This is no re-run of the early days of IE versus Firefox, though, when Mozilla ran against a complacent incumbent. This time there are at least three rivals in the field and – worse - they are also all coming at Mozilla from the open-source camp. They are Ubuntu for Smartphones from Canonical, the Linux Foundation’s Tizen – with chip giant Intel and electronics giant Samsung leading – and Sailfish based on Meego but from a group of ex Nokia engineers calling themselves Jolla.

All three are architectural cousins, following the Apple model of removing the Chinese Wall that had separated browser, operating system and device in the old days of Java ME and Nokia’s Symbian. All are open source and run HTML 5 using onboard hardware acceleration and without firing up the browser as you would on the desktop.

All will appeal to some sections of the open source and open-web crowd - the question is how many will follow and will their numbers manage to sink the others.

Tizen is the Linux kernel, a set of graphic libraries called the Enlightenment Foundation Libraries (EFL) and the WebKit runtime used in Safari and Chrome browsers. Sailfish uses the Mer fork of MeeGo with its own MeeGo Graphical User Interface, HTML5, QML and Qt – the development framework bought and then spun out by Nokia for building apps spanning devices and desktops, from Windows and Mac to Linux and Symbian.

High performance access to file storage

More from The Register

next story
Windows 8.1, which you probably haven't upgraded to yet, ALREADY OBSOLETE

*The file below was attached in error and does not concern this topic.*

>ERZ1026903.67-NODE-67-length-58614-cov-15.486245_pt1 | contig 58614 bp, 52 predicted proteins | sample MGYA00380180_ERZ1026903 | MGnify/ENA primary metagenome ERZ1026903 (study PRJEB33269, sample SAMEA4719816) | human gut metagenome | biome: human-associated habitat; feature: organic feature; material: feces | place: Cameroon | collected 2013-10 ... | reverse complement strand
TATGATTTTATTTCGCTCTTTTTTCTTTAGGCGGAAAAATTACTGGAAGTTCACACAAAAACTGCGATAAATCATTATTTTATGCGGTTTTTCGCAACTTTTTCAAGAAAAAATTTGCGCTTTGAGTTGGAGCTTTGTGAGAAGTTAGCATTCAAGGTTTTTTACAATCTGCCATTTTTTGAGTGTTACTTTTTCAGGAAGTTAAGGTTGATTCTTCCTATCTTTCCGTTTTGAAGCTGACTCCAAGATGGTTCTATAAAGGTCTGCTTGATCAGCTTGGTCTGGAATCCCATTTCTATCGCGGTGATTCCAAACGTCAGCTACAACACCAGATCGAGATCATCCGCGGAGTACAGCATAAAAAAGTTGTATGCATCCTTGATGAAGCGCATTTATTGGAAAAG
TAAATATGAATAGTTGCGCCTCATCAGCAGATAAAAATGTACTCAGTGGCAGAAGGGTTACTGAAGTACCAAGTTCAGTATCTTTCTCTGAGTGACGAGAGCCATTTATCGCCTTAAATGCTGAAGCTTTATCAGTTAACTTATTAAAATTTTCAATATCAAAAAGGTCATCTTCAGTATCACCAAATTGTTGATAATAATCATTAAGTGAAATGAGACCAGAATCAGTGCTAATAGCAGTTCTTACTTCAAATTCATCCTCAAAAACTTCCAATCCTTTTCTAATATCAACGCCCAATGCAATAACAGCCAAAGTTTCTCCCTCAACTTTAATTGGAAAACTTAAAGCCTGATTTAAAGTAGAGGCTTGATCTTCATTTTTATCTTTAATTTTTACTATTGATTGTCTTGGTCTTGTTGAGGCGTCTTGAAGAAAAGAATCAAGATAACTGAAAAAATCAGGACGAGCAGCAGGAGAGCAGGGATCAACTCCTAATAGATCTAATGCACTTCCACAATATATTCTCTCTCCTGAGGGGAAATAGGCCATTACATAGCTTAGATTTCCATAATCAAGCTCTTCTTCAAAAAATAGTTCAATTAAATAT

Pre-Update versions of new Windows version will no longer support patches
Android engineer: We DIDN'T copy Apple OR follow Samsung's orders
Veep testifies for Samsung during Apple patent trial
OpenSSL Heartbleed: Bloody nose for open-source bleeding hearts
Bloke behind the cockup says not enough people are helping crucial crypto project
Microsoft lobs pre-release Windows Phone 8.1 at devs who dare
App makers can load it before anyone else, but if they do they're stuck with it
Half of Twitter's 'active users' are SILENT STALKERS
Nearly 50% have NEVER tweeted a word
Windows XP still has 27 per cent market share on its deathbed
Windows 7 making some gains on XP Death Day
Internet-of-stuff startup dumps NoSQL for ... SQL?
NoSQL taste great at first but lacks proper nutrients, says startup cloud whiz
US taxman blows Win XP deadline, must now spend millions on custom support
Gov't IT likened to 'a Model T with a lot of things on top of it'
prev story

Whitepapers

Mainstay ROI - Does application security pay?
In this whitepaper learn how you and your enterprise might benefit from better software security.
Five 3D headsets to be won!
We were so impressed by the Durovis Dive headset we’ve asked the company to give some away to Reg readers.
3 Big data security analytics techniques
Applying these Big Data security analytics techniques can help you make your business safer by detecting attacks early, before significant damage is done.
The benefits of software based PBX
Why you should break free from your proprietary PBX and how to leverage your existing server hardware.
Mobile application security study
Download this report to see the alarming realities regarding the sheer number of applications vulnerable to attack, as well as the most common and easily addressable vulnerability errors.